A vast majority of Egyptian women choose to wear some form of Islamic head covering. By Sunday evening, however, an online debate had broken out over whether Ms. Nabil’s appearance might be one step in an effort by President Mohamed Morsi, a former leading member of the Muslim Brotherhood, to encourage a more Islamic sensibility on Egyptian newscasts and in society.
Veiled women have been presenting the news for years on private satellite television here, including Ms. Nabil, who previously worked for the Brotherhood’s satellite station, Misr 25. Her appearance on Channel 1 was announced Saturday by the newly appointed information minister, Salah Abdel-Maqsoud, a Brotherhood member, who told an interviewer that Ms. Nabil’s wearing of the hijab would represent the “enforcement of the principle of justice in the field of media,” in the spirit of the Egyptian revolution, according to MENA, the official state news agency.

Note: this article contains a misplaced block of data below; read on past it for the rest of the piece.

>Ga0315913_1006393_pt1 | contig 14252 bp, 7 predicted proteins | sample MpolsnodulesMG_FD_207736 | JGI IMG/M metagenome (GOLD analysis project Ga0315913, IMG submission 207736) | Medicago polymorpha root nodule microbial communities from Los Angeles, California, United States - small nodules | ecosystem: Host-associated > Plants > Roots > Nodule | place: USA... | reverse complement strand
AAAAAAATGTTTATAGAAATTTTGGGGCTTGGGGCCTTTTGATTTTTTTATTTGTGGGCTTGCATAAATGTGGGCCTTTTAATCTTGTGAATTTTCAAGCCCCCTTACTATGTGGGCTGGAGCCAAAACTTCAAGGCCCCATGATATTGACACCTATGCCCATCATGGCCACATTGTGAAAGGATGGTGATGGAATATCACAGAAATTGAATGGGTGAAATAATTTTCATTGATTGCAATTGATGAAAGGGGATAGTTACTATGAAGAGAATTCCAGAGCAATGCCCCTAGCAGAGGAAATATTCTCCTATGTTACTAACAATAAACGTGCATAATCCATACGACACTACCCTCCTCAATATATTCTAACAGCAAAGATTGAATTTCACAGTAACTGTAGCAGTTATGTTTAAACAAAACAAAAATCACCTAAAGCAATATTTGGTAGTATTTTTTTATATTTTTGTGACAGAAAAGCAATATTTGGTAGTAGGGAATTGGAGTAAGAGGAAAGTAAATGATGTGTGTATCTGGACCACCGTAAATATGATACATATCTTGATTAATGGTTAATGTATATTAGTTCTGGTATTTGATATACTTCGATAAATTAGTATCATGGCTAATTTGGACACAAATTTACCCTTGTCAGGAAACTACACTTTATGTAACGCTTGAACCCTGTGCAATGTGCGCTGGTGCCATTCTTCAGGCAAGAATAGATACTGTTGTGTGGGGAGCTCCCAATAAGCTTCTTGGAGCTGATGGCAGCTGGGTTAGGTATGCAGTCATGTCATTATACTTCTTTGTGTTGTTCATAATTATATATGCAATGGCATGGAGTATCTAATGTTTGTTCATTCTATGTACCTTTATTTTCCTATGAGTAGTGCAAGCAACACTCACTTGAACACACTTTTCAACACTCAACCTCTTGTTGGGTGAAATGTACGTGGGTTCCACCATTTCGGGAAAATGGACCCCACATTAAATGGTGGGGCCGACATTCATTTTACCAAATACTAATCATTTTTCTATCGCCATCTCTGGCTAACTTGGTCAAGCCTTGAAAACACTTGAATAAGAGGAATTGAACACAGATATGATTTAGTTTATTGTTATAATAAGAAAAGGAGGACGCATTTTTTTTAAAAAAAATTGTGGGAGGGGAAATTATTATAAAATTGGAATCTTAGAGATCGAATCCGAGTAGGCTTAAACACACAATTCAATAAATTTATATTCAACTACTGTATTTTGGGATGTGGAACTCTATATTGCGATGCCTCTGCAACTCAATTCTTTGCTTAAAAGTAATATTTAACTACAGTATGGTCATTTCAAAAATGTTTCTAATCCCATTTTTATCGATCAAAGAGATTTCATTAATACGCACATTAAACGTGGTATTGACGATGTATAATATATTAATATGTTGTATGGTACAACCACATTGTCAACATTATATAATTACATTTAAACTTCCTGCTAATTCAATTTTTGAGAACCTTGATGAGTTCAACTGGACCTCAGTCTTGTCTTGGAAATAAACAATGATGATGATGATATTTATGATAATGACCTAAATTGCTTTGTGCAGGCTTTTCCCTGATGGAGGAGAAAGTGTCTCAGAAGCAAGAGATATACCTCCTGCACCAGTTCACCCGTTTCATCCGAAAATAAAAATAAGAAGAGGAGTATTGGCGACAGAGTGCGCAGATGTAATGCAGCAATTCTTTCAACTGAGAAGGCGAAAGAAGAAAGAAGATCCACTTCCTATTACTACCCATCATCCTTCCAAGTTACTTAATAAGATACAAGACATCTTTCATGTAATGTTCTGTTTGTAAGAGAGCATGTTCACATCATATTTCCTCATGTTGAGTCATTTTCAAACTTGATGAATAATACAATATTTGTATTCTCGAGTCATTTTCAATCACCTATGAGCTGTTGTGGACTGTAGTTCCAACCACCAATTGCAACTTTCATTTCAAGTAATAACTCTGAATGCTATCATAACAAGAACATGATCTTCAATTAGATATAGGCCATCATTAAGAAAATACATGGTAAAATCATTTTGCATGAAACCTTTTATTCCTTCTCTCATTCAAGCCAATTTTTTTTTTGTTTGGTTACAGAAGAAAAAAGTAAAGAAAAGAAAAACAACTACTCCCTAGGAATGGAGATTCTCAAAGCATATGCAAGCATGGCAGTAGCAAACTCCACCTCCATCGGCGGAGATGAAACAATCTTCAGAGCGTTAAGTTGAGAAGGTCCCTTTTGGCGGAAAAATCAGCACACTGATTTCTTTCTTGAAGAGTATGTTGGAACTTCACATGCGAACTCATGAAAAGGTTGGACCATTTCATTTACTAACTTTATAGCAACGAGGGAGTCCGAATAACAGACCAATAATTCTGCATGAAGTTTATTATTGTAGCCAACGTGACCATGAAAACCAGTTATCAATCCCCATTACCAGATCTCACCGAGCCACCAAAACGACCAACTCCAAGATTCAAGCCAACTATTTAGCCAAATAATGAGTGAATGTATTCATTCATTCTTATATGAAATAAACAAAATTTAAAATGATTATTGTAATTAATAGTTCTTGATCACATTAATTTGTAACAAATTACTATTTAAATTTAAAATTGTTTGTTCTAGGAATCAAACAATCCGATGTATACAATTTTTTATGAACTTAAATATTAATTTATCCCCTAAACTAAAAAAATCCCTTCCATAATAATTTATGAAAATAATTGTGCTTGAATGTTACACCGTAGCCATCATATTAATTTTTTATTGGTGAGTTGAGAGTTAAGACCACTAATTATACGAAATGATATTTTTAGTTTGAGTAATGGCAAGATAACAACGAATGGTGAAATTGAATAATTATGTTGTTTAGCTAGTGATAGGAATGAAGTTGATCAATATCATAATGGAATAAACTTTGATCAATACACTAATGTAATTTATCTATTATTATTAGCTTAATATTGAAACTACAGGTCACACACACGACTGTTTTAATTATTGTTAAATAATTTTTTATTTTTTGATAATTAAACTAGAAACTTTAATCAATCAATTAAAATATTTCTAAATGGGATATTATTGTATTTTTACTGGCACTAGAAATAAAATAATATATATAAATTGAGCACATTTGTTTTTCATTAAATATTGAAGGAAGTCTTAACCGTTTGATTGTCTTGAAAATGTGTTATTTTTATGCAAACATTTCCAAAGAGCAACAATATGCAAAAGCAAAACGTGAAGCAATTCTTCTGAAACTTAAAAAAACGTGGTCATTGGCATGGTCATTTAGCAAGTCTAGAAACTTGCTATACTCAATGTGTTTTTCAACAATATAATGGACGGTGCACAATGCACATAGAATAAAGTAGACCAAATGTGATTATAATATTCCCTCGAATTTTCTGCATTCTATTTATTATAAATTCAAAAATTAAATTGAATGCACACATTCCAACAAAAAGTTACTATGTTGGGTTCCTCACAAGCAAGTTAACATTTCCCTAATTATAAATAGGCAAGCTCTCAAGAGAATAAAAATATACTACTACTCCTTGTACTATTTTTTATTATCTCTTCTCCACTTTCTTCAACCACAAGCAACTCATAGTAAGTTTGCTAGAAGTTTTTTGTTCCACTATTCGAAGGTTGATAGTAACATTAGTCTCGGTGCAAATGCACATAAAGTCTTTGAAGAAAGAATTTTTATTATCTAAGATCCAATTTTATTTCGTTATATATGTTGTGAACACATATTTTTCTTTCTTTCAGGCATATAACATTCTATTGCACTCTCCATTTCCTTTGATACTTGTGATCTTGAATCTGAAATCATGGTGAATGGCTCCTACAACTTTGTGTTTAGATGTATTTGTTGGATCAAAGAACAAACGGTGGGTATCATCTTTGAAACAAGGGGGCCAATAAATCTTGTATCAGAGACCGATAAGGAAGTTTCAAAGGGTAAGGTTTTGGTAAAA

At least three other veiled women will soon be appearing on state television, including a weather presenter, Mr. Abdel-Maqsoud said, a shift from the standards established when state television was founded five decades ago.